The second more recent threats came with the partner colonists of Europeans: feral animals. The Outback now has a rich collection of introduced animals gone wild in the bush — feral cattle, water buffalo, pigs, donkeys, horses, camels, rabbits and goats — all of which eat native plants. Feral cats and foxes hunt small native animals, which are ill-adapted to dealing with the new predators. The infamous cane toad poisons quolls and goannas seeking an easy meal of a toad, with devastating consequences.
The connection between people and these ferals varies across the landscape. In some areas there is effective control, at least of the larger animals such as water buffalo.
In others, ferals reign uncontrolled. In deserts, hunting by Aboriginal people of feral animals for food would have assisted in keeping numbers down. Feral cats, in particular, were a favourite food of desert people, and are relatively easy to track and run down in sandy country.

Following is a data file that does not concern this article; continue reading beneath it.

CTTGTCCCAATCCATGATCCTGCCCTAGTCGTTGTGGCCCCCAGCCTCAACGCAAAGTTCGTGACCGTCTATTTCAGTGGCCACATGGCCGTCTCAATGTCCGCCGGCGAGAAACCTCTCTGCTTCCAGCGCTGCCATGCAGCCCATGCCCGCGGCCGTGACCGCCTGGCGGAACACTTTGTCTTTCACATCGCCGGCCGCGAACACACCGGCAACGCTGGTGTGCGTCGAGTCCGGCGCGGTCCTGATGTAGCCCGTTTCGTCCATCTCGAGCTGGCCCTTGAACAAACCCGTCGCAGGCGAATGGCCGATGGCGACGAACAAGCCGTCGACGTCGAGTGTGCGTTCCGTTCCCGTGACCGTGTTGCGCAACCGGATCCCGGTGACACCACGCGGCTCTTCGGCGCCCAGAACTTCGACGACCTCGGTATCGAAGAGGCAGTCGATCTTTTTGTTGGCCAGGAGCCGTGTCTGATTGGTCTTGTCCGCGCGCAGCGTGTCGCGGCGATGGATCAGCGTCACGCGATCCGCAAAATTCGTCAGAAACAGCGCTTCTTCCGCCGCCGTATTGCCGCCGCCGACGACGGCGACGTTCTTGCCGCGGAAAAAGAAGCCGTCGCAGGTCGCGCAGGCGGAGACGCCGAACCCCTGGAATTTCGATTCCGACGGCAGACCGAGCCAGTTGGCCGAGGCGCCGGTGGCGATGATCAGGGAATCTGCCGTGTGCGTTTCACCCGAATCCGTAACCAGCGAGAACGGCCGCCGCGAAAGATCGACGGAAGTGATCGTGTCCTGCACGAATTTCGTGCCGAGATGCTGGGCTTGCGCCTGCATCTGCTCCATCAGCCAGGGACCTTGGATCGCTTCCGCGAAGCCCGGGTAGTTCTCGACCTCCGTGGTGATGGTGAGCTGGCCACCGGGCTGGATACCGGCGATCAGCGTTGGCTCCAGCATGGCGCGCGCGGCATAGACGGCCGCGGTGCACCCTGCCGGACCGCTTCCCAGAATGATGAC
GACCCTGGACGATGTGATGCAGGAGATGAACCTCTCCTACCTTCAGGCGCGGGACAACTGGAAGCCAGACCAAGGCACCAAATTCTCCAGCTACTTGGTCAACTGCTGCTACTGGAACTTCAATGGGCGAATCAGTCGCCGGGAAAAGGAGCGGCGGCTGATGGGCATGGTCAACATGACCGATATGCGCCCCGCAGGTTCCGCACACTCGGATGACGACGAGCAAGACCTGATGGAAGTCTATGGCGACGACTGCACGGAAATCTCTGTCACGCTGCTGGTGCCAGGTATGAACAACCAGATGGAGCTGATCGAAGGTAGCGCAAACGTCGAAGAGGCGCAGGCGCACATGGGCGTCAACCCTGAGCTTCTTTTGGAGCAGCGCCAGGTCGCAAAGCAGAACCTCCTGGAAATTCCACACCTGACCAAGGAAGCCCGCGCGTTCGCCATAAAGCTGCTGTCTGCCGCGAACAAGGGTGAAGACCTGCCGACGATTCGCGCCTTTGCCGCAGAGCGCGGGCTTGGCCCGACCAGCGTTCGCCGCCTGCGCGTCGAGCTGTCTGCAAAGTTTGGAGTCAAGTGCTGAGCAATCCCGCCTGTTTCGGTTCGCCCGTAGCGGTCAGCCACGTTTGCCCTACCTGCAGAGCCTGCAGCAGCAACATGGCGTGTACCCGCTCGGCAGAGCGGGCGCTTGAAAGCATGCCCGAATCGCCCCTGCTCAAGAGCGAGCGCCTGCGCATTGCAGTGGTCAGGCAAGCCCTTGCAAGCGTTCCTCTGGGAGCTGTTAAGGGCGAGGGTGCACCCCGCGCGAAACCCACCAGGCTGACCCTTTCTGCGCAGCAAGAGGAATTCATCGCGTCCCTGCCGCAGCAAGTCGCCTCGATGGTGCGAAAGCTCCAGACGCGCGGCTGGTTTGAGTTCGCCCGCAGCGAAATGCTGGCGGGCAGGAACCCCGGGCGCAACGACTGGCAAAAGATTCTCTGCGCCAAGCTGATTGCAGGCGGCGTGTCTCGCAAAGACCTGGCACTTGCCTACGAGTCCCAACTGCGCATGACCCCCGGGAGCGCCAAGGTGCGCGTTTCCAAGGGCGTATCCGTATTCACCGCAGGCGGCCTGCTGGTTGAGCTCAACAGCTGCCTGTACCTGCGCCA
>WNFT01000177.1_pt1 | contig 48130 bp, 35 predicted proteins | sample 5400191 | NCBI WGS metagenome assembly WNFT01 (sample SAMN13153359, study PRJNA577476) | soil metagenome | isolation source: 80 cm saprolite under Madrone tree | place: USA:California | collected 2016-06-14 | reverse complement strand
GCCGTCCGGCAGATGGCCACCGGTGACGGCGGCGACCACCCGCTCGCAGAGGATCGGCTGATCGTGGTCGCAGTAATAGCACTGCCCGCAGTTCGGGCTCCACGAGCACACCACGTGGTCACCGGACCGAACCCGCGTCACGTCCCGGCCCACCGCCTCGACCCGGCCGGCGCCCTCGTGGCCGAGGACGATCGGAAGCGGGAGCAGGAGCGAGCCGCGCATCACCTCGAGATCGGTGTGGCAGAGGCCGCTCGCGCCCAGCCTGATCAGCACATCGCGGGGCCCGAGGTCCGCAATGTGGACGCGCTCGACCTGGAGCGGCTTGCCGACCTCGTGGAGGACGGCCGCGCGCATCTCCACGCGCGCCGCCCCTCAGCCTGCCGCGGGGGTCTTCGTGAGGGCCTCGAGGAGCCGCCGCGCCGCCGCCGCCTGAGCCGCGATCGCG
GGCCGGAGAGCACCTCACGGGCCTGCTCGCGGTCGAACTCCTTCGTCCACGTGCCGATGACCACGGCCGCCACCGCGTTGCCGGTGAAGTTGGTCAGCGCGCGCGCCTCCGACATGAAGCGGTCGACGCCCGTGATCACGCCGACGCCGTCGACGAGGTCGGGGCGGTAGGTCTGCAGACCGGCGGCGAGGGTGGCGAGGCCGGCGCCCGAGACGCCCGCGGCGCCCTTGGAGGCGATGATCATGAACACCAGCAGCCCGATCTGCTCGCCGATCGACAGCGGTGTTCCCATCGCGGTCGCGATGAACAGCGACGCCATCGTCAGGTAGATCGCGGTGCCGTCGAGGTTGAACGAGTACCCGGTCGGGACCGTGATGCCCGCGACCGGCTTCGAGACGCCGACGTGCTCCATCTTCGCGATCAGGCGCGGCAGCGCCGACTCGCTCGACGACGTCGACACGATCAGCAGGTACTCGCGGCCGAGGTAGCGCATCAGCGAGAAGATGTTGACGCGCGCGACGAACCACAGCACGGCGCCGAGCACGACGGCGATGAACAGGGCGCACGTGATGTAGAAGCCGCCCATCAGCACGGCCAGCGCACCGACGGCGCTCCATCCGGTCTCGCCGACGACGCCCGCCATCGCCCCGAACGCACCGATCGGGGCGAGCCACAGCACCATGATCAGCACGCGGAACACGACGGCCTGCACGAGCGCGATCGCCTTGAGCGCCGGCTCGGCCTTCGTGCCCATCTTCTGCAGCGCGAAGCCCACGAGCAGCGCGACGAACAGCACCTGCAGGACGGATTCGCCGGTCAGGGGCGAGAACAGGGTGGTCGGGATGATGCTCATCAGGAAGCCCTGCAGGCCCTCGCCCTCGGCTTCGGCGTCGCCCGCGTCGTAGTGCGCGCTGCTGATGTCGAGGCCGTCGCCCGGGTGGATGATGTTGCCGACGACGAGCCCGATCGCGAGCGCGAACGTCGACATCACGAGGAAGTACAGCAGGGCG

We know now that to maintain wildlife in the landscape, to keep ecosystems healthy in the Outback, we need active land management. The landscapes of much of the Outback need more people living and working on them to thwart the series of deeply entrenched threats.
AT the most basic level, active land management is required in all the Outback. We need to manage fire, control feral animals and noxious weeds, and implement conservation programs that maintain wildlife, protect the general health of the environment.
This matters for people and development across the landscape as a whole as the condition of the land underpins much of the key enterprises of the region — tourism, pastoralism, fishing and emerging enterprises such as carbon farming. The Outback and its residents face many social, economic and environmental challenges, largely due to patchy social and economic foundations.